Chapter 1 - The Girl Who Left the Lights On

Gareth's room, early afternoon

December 24, 1988 

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 The window is full of cold white light. Christmas in twelve hours and I'm crouched behind the stereo in a corner of my room, motionless and staring like some hibernating toad. What the hell am I doing here? Going backwards in my head, I suppose, trying to find the place where all the trouble started. It wasn't the bridge. I know that much. This isn't as simple as everyone seems to think.

But according to half the town, there is nothing to question. Emily MacBride is a story now, and as far as they're concerned that book is closed and we all know the ending. The beginning? Easy, they'll tell you. It was that Friday in June when she took off all her clothes and jumped into the river.

Splash.

This is one of those town legends that is actually true. No, she did not leave her underwear on. Yes, there were boys present. I remember that day too, how I got the news barely twenty minutes after it happened, staggering to the yellow phone in the kitchen to catch it on the seventh ring – I'd been watching Video Hits in the TV room with one eye on my French homework, thinking somebody else would get it. But I was alone in the house.

'You could see everything,' Morris told me.

'You're making that up.'

'I'm totally not.'

All part of our routine. For years Morris had acted like it was his sworn duty to be as disgusting as possible about both my older sisters, as if it were written on a contract somewhere. Emily would leave a room, smiling and telling Morris goodbye, and then he'd turn his head lazily in my direction and do something acrobatic with his tongue, or maybe pretend to be humping the bench of the breakfast nook in the kitchen. This was the lunch and supper nook as well – at least at those times when we didn't just grab our plates of hot food and run off with them. Sometimes you might find bowls and spoons under the hedges in the backyard.

Which would be business as usual for us. My family moved to town when I was three and bought this place, one of the nicest old houses in the area, people said, built so long ago the plaster in the walls was mixed with horsehair and the garage once had a hayloft and a room for saddles and tack. Then we spent the next thirteen years filling it with junk. You couldn't take a step without getting tangled in one of my sisters' sewing projects, knocking over a houseplant balanced on a set of encyclopaedias, crushing a Dungeons and Dragons figurine, wedging a toe in somebody's old paint-by-numbers set, or looking up to see a hockey helmet bounce from the top of the fridge and onto your head. This was life.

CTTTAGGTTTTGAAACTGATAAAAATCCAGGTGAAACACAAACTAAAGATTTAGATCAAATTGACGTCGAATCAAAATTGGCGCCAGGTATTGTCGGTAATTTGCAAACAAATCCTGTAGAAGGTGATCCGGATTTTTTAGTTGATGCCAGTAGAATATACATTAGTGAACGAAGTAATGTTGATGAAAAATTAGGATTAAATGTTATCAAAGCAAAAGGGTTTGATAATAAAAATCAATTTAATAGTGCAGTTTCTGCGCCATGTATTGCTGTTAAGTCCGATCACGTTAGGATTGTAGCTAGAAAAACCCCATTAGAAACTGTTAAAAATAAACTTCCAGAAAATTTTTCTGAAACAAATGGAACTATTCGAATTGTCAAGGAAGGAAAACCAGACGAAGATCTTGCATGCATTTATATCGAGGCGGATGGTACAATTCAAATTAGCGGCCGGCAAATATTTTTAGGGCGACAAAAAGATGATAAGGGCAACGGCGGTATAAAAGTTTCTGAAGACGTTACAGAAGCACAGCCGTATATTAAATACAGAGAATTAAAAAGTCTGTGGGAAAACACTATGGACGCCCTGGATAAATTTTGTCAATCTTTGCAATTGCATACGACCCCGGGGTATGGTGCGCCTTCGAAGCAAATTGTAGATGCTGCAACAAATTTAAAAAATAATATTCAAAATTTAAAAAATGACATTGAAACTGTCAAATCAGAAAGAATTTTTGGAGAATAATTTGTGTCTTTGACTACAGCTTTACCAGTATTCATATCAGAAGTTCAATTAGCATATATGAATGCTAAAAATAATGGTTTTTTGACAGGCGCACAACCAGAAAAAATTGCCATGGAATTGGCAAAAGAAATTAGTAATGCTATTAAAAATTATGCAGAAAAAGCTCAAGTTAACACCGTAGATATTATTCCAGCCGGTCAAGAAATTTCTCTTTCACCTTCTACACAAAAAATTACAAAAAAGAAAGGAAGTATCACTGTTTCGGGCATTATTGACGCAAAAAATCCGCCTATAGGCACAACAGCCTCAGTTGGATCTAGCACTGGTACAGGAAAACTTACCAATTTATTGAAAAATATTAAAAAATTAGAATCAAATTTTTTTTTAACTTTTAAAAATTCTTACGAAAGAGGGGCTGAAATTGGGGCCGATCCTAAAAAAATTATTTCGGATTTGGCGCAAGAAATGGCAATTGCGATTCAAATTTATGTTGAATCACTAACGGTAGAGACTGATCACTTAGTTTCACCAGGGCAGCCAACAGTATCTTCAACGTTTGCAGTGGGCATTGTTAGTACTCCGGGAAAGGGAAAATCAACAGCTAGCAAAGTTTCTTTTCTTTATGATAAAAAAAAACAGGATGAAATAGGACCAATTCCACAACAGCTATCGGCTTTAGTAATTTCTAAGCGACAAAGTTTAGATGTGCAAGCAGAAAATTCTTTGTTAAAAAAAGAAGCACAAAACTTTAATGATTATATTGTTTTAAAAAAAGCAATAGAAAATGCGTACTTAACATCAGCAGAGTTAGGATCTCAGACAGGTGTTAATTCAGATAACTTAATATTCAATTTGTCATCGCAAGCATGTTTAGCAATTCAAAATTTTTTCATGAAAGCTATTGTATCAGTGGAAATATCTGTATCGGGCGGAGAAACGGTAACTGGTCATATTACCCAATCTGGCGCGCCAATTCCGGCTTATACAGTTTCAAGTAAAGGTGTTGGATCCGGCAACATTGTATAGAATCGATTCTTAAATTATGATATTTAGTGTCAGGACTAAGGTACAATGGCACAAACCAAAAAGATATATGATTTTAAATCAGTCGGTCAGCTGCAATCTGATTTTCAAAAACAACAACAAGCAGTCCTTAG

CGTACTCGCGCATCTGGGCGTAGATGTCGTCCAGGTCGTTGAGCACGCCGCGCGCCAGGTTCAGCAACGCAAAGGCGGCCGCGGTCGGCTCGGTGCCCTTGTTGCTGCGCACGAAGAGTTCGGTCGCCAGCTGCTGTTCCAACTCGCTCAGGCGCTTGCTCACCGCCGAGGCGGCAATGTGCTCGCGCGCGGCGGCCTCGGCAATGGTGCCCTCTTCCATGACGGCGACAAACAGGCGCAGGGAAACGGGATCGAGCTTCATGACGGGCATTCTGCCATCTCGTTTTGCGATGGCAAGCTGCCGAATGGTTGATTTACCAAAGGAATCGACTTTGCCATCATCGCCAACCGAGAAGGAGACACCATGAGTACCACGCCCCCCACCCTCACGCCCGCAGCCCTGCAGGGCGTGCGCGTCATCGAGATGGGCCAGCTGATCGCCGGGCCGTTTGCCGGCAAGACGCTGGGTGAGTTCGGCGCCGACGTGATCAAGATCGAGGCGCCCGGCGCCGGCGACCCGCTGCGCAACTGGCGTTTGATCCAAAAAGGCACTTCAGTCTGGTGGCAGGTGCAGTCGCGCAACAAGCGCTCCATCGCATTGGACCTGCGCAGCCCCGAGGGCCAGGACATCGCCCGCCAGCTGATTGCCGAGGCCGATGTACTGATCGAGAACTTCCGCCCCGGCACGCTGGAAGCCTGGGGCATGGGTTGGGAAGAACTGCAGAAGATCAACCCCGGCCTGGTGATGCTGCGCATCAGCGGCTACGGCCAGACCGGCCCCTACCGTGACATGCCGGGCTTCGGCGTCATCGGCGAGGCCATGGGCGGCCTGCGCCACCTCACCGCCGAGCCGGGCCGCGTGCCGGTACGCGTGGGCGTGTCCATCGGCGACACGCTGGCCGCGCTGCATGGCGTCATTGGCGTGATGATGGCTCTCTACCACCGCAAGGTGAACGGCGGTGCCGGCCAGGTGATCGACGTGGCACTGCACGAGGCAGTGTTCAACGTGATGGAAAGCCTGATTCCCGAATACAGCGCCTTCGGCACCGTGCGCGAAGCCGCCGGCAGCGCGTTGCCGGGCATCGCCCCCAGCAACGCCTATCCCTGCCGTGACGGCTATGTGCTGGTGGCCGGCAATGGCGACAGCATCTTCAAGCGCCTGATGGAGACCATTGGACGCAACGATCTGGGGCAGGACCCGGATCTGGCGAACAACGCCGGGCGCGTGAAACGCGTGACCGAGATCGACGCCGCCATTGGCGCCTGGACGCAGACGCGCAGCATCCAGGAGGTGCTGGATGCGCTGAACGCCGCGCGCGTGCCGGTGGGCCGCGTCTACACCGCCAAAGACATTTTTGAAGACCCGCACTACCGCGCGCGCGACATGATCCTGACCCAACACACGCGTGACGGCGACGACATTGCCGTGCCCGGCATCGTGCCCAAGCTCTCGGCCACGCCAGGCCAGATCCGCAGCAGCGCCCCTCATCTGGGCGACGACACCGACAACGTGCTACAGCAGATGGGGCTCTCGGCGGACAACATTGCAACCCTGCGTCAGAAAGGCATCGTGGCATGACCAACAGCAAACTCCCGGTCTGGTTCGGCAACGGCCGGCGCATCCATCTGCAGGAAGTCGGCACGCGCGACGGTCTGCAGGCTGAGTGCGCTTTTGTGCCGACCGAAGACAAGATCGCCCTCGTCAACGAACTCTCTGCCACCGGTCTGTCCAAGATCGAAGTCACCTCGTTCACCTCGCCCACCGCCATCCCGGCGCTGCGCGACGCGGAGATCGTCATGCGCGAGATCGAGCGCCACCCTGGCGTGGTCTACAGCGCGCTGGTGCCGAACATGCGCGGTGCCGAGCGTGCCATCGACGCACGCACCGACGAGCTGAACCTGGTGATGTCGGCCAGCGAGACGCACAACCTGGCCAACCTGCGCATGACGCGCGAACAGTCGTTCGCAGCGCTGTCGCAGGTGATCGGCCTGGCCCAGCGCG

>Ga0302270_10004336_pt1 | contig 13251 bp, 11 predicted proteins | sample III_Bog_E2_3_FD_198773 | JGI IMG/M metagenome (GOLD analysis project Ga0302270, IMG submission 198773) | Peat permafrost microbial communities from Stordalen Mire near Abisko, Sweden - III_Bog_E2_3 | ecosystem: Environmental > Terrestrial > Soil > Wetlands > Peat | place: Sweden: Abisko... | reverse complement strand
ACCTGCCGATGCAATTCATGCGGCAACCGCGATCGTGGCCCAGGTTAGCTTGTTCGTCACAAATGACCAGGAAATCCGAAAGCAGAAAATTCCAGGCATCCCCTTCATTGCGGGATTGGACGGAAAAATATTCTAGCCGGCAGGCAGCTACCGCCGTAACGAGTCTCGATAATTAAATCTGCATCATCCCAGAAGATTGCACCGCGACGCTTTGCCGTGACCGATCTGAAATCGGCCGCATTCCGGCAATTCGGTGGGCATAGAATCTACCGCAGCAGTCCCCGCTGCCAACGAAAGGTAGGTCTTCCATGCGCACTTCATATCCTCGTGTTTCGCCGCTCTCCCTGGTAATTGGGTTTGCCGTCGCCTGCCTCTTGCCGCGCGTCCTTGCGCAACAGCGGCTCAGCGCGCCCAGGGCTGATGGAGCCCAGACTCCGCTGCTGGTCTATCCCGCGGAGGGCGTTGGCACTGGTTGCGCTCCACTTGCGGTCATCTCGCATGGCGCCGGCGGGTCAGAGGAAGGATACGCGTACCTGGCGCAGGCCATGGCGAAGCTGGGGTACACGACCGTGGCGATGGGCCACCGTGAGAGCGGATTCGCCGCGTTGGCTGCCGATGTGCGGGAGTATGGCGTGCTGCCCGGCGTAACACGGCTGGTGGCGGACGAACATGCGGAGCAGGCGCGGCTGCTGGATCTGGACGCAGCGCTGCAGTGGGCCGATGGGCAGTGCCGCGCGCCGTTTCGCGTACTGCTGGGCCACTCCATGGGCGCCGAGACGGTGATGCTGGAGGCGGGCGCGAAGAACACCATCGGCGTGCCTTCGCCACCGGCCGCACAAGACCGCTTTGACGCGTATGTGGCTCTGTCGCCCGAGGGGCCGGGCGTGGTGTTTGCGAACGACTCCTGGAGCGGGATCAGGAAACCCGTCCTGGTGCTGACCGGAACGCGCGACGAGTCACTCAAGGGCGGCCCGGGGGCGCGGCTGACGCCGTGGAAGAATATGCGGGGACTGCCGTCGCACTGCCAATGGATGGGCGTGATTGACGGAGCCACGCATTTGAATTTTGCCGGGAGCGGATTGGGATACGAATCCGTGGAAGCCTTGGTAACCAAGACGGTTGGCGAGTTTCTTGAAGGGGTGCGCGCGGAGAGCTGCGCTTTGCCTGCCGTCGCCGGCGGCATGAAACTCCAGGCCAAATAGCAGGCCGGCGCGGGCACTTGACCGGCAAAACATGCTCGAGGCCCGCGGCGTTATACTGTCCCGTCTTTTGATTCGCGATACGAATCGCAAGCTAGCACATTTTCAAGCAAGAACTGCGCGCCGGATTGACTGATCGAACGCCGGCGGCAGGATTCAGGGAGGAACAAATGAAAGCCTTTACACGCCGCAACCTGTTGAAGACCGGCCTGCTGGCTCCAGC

'Gareth, I am serious.' Morris's voice buzzing on the phone. 'She was totally nude. And she jumped. Right in front of everybody.'

Something about his tone. Morris was sorry for me. I realised with a queasy shock that my friend wasn't lying at all.

'Well, Jesus Christ, is she okay? Did she hurt herself?'

'No, nothing like that. Least I don't think so.' He hadn't been there to see any of this himself. It didn't matter. The way the town was wired up it was like we all had access to the same memories, a complicated form of telepathy. You knew the characters and the setting so well there was no need for eyewitnesses.

So it was after school, the story went, and Emily and some kids from her class were lined on the edge of the railway bridge looking over the water, draping themselves along the iron beams like lizards in the sun. They were the Grade Twelves, the bosses of the school. In a couple of weeks they'd be graduates. I'd seen my oldest sister Eleanor go through this too, before she went off to college. When she and her friends were in groups they wouldn't walk so much as strut.

One of the boys, Morris thought it was Paul, started talking about how they should jump in. Go swimming. The girls rolled their eyes and made disgusted noises. Emily's friend Gayle tried to be nice, thought maybe they could all head home and change into their swimsuits, but Paul got this sleazy grin on his face and said underwear was just the same, right?

Then some guy behind him went, 'Fuck the underwear, let's just get naked.'

Big laughs. They were all nudging each other.

Not that Morris told me all this over the phone. I got bits and pieces of it later. From other kids. From just about everyone in town. A lot of my memories are like this: truth and gossip and family stories mixed together, with the occasional detail from movies I've seen. Sometimes it's kind of frustrating.

Emily was the only one who didn't seem to find this talk of stripping and jumping funny.

'Well, for God's sake,' she said. 'Why keep talking about it if you're not going to do it?'

Squawking laughs from the guys, drumming their palms against the girders of the bridge. They couldn't figure out if she was serious.